The Illinois House will convene in Springfield next Monday to debate a major gaming proposal announced in Chicago this morning. Two new casinos, one in Chicago and one elsewhere in the state, could unlock months of political stalemates, according to sponsors Reps. Lou Lang of Skokie and Bob Molaro of Chicago (I heard their press conference on the Internet through Capitol Fax). Or, that same plan could be a dud if it isn’t quickly followed up by separate but related plans to fund road and school construction projects and mass transit and education subsidies.
House Speaker Michael Madigan wrote a letter to legislators and labeled the gaming plan as a “compromise,” but even if all four legislative leaders and the governor agreed on the latest version, there’s a whole lot of back-and-forth that needs to happen before they agree on ways to distribute that money. It’s generally agreed that revenue will be split, with the largest chunk paying for road and school construction projects and the rest for increased education spending. However, Lang said they still have to decide whether the governor or the legislative leaders will have discretion in which projects get funded. And considering trust hasn’t been strong this year, that decision could take a while. In a phone conversation Monday, Lang said, “[The leaders] have yet to come to members and say, ‘Hey, we’re going to get a capital bill. You get X. Where’s your list?’ None of those things have happened yet.”
While Republicans will have this week to suggest tweaks to the gaming legislation, Lang said he’s “very confident” that this proposal or something like it will pass the House. Whether the Senate could support it is unknown. Cindy Davidsmeyer, spokeswoman for Senate President Emil Jones Jr., said in an e-mail that the leadership could support some issues but that it needs to see the actual language before moving forward. She also said session next week is possible, but nothing’s set in stone.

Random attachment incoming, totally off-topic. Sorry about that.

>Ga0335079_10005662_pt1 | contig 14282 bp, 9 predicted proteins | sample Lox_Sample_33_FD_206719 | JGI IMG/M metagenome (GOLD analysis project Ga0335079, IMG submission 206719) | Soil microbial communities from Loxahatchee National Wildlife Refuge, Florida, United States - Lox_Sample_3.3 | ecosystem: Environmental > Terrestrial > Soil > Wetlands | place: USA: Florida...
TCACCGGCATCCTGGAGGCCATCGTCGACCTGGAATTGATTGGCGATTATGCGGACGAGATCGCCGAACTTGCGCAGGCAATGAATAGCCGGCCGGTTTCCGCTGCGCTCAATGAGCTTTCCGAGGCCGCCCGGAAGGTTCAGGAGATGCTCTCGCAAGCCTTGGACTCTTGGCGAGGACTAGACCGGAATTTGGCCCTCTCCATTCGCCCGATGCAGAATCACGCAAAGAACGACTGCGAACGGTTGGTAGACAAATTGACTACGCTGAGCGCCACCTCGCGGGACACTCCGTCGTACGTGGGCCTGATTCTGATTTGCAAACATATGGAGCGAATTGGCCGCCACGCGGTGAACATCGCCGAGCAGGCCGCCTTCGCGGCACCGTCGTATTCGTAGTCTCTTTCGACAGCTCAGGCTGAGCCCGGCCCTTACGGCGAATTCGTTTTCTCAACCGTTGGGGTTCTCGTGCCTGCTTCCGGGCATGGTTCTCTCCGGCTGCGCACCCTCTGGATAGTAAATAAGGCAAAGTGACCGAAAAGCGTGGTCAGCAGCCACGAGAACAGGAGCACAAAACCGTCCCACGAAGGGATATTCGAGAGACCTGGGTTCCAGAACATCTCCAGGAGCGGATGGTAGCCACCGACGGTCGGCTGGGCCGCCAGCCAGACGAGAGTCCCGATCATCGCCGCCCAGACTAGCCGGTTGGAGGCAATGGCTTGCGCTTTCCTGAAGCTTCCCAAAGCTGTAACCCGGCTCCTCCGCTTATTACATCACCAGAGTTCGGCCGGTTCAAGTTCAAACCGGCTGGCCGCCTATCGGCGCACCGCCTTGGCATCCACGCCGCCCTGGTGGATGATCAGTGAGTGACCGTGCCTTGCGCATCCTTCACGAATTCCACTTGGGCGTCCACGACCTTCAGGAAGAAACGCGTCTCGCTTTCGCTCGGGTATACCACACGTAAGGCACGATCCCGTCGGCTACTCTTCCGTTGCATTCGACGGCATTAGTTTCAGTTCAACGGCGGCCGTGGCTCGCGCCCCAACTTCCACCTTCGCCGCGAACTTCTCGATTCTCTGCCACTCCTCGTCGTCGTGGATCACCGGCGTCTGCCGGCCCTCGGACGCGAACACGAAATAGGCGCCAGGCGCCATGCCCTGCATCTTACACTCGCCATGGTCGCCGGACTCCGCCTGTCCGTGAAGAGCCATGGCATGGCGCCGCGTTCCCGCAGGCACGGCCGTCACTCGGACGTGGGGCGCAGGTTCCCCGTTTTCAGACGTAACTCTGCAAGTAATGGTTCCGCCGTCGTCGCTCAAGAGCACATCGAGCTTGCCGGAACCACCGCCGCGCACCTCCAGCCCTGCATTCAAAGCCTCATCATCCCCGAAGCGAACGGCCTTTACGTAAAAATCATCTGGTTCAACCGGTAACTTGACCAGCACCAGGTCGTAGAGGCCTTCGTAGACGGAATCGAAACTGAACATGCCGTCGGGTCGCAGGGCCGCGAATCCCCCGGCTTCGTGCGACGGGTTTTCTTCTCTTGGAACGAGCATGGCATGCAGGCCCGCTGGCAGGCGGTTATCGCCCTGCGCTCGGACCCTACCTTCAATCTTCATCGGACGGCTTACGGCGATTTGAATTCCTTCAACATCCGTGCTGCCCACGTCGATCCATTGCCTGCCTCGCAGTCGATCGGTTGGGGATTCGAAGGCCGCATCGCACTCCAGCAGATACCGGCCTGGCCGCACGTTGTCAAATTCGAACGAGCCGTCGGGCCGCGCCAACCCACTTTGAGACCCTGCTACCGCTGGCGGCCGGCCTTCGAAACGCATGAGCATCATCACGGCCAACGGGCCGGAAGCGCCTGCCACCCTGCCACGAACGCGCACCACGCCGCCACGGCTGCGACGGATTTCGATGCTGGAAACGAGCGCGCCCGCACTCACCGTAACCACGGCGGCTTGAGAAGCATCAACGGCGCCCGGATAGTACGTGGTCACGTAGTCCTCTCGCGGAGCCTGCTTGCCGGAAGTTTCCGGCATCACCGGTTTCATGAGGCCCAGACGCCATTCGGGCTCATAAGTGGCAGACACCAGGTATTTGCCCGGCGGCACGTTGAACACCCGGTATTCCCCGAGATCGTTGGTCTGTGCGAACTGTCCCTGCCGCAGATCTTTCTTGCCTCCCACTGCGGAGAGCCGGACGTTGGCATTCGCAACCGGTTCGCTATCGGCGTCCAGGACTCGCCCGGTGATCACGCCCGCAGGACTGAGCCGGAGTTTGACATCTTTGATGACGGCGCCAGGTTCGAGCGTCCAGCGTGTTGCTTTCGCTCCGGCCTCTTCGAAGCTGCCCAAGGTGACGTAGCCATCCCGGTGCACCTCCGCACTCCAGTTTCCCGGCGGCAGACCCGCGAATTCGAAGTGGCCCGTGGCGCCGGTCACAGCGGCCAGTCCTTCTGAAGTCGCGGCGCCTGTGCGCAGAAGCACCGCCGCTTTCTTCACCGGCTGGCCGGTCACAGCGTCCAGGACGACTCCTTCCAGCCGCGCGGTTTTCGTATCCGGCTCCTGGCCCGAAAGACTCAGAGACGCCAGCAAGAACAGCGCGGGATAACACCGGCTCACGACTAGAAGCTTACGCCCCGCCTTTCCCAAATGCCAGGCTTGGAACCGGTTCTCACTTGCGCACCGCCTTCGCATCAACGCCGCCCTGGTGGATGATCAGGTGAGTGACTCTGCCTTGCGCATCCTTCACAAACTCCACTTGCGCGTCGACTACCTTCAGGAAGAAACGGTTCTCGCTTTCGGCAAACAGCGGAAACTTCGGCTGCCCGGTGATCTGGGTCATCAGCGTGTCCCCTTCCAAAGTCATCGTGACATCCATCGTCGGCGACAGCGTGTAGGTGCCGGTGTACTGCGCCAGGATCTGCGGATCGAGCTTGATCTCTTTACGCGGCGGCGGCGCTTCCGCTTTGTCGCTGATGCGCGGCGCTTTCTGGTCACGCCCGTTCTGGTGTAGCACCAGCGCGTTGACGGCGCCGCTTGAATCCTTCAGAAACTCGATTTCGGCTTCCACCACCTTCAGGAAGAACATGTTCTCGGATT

Major parts of the gaming plan include reissuing a legally challenged “10th license” that was previously marked for Rosemont. The plan also would create an 11th license. Chicago would get one of them to build a land-based casino owned by the city and operated by a private investor. All casinos in the state would be governed by a completely new, independent Gaming Board, Racing Board and Director of Gaming Enforcement. They’d work with ethics officers to oversee the bidding process for the two new licenses and manage the nine existing licenses.
Other details include:
- The owners of the two new licenses would have to open 25 percent of their ownership to minorities and women for as little as $5,000.
- The nine existing riverboats would gain a total of 3,500 new positions for a fee.
- The five racetracks would pay a fee to add slot machines.
- The Illinois Gaming Board would have to dedicate $5 million for compulsive gaming programs and kiosks.
If you’re curious about the pros and cons of legalized gambling and about what other states do with the money, check out the analysis provided by the National Conference of State Legislatures.